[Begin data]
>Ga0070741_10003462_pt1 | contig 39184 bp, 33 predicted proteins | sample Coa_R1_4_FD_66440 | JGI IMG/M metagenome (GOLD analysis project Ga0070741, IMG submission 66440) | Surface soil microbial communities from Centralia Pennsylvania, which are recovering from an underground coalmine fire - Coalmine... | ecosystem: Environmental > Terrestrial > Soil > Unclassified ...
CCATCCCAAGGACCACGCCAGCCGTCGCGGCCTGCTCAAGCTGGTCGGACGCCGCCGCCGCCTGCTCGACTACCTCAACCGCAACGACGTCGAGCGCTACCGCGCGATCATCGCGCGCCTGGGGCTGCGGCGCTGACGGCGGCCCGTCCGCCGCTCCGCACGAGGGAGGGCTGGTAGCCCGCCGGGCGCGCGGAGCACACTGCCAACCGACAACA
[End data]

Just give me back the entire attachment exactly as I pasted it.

>Ga0070741_10003462_pt1 | contig 39184 bp, 33 predicted proteins | sample Coa_R1_4_FD_66440 | JGI IMG/M metagenome (GOLD analysis project Ga0070741, IMG submission 66440) | Surface soil microbial communities from Centralia Pennsylvania, which are recovering from an underground coalmine fire - Coalmine... | ecosystem: Environmental > Terrestrial > Soil > Unclassified ...
CCATCCCAAGGACCACGCCAGCCGTCGCGGCCTGCTCAAGCTGGTCGGACGCCGCCGCCGCCTGCTCGACTACCTCAACCGCAACGACGTCGAGCGCTACCGCGCGATCATCGCGCGCCTGGGGCTGCGGCGCTGACGGCGGCCCGTCCGCCGCTCCGCACGAGGGAGGGCTGGTAGCCCGCCGGGCGCGCGGAGCACACTGCCAACCGACAACA